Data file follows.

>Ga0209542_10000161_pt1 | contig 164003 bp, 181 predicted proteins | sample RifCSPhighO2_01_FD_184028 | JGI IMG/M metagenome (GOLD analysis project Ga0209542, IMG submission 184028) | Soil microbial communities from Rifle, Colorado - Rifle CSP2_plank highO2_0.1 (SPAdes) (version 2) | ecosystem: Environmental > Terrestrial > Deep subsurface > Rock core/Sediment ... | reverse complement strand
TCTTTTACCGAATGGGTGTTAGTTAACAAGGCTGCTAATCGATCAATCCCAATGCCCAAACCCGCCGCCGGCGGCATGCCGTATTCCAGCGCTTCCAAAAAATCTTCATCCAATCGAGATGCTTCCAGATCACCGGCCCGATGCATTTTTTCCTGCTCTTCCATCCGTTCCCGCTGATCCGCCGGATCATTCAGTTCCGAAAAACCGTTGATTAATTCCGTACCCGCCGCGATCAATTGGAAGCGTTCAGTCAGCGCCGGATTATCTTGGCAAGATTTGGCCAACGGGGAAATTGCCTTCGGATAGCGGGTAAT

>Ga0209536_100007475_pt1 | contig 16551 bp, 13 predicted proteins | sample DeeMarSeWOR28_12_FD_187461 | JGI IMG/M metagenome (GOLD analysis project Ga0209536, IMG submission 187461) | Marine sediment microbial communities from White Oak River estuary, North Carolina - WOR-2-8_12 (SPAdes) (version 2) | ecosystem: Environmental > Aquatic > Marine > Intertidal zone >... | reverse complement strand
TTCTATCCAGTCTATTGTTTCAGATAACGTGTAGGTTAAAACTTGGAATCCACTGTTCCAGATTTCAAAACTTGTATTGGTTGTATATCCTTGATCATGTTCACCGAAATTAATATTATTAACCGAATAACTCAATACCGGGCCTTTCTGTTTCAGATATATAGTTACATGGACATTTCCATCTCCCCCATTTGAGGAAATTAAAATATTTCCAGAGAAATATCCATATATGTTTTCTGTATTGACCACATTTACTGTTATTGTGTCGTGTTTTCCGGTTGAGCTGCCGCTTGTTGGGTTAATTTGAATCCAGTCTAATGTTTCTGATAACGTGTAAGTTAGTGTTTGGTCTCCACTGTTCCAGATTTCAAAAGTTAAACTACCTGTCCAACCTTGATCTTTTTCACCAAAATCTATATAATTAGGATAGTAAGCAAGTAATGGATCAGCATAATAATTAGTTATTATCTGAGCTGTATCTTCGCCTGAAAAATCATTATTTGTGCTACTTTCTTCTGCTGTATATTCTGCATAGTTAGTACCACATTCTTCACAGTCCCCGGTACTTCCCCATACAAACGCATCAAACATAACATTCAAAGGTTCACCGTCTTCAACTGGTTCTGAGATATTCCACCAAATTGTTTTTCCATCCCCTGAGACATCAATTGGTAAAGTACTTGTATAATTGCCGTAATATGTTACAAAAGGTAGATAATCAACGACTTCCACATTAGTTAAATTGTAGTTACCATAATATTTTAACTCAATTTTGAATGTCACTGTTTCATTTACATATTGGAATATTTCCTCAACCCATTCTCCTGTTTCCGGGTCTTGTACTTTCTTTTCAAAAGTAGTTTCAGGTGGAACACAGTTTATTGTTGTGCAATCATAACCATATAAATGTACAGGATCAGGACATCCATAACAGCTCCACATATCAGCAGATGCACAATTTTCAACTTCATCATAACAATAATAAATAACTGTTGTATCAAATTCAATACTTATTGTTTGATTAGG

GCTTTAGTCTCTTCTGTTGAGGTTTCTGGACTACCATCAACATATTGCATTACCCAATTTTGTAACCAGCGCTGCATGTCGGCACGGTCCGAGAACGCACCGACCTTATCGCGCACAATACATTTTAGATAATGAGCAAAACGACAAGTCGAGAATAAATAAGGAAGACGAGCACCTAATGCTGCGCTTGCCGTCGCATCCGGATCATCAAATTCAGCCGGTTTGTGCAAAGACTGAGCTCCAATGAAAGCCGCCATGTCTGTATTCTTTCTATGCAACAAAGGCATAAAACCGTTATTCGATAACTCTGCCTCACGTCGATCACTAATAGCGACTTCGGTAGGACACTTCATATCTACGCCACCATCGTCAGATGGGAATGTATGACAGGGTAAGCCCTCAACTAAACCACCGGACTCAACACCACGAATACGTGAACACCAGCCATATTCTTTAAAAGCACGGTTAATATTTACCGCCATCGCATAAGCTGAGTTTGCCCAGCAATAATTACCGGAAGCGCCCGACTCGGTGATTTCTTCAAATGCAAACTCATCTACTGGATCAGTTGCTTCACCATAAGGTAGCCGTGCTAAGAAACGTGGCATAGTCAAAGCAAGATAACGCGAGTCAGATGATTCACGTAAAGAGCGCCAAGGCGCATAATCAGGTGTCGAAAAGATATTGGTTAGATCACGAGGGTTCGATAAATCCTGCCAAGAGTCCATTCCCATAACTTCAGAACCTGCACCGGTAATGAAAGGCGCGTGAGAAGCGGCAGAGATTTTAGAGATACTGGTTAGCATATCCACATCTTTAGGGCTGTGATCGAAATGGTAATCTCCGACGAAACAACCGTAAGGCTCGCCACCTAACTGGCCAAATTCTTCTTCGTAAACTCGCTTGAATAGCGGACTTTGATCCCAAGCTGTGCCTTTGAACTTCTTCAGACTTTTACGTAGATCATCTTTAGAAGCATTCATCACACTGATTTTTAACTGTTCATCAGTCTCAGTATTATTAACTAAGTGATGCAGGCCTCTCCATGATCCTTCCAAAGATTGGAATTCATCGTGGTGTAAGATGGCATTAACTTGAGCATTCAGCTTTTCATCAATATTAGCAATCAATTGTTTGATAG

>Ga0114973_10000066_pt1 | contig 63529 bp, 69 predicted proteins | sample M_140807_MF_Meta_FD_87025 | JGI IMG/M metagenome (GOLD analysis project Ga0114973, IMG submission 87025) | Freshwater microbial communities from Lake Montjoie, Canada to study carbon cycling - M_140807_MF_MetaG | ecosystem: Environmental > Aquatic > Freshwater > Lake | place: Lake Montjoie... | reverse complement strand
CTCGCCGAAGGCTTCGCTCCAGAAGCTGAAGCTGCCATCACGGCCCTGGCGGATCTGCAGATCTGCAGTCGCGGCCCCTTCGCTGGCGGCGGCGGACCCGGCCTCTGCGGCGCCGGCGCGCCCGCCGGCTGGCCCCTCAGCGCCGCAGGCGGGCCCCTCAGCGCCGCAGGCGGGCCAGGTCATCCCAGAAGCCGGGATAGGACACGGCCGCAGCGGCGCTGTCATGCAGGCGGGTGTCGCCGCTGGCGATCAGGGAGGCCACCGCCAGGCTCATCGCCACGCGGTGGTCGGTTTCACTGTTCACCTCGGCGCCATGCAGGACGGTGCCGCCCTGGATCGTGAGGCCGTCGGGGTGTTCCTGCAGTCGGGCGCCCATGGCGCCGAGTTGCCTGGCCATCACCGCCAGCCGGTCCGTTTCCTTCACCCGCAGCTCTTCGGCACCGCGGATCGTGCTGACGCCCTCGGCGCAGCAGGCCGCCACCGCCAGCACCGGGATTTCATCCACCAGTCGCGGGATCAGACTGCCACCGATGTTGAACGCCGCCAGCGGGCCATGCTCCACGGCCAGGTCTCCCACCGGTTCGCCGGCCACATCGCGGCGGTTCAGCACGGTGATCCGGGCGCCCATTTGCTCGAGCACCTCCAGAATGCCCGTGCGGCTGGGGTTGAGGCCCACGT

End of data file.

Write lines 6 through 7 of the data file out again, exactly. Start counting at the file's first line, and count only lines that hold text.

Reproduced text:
>Ga0114973_10000066_pt1 | contig 63529 bp, 69 predicted proteins | sample M_140807_MF_Meta_FD_87025 | JGI IMG/M metagenome (GOLD analysis project Ga0114973, IMG submission 87025) | Freshwater microbial communities from Lake Montjoie, Canada to study carbon cycling - M_140807_MF_MetaG | ecosystem: Environmental > Aquatic > Freshwater > Lake | place: Lake Montjoie... | reverse complement strand
CTCGCCGAAGGCTTCGCTCCAGAAGCTGAAGCTGCCATCACGGCCCTGGCGGATCTGCAGATCTGCAGTCGCGGCCCCTTCGCTGGCGGCGGCGGACCCGGCCTCTGCGGCGCCGGCGCGCCCGCCGGCTGGCCCCTCAGCGCCGCAGGCGGGCCCCTCAGCGCCGCAGGCGGGCCAGGTCATCCCAGAAGCCGGGATAGGACACGGCCGCAGCGGCGCTGTCATGCAGGCGGGTGTCGCCGCTGGCGATCAGGGAGGCCACCGCCAGGCTCATCGCCACGCGGTGGTCGGTTTCACTGTTCACCTCGGCGCCATGCAGGACGGTGCCGCCCTGGATCGTGAGGCCGTCGGGGTGTTCCTGCAGTCGGGCGCCCATGGCGCCGAGTTGCCTGGCCATCACCGCCAGCCGGTCCGTTTCCTTCACCCGCAGCTCTTCGGCACCGCGGATCGTGCTGACGCCCTCGGCGCAGCAGGCCGCCACCGCCAGCACCGGGATTTCATCCACCAGTCGCGGGATCAGACTGCCACCGATGTTGAACGCCGCCAGCGGGCCATGCTCCACGGCCAGGTCTCCCACCGGTTCGCCGGCCACATCGCGGCGGTTCAGCACGGTGATCCGGGCGCCCATTTGCTCGAGCACCTCCAGAATGCCCGTGCGGCTGGGGTTGAGGCCCACGT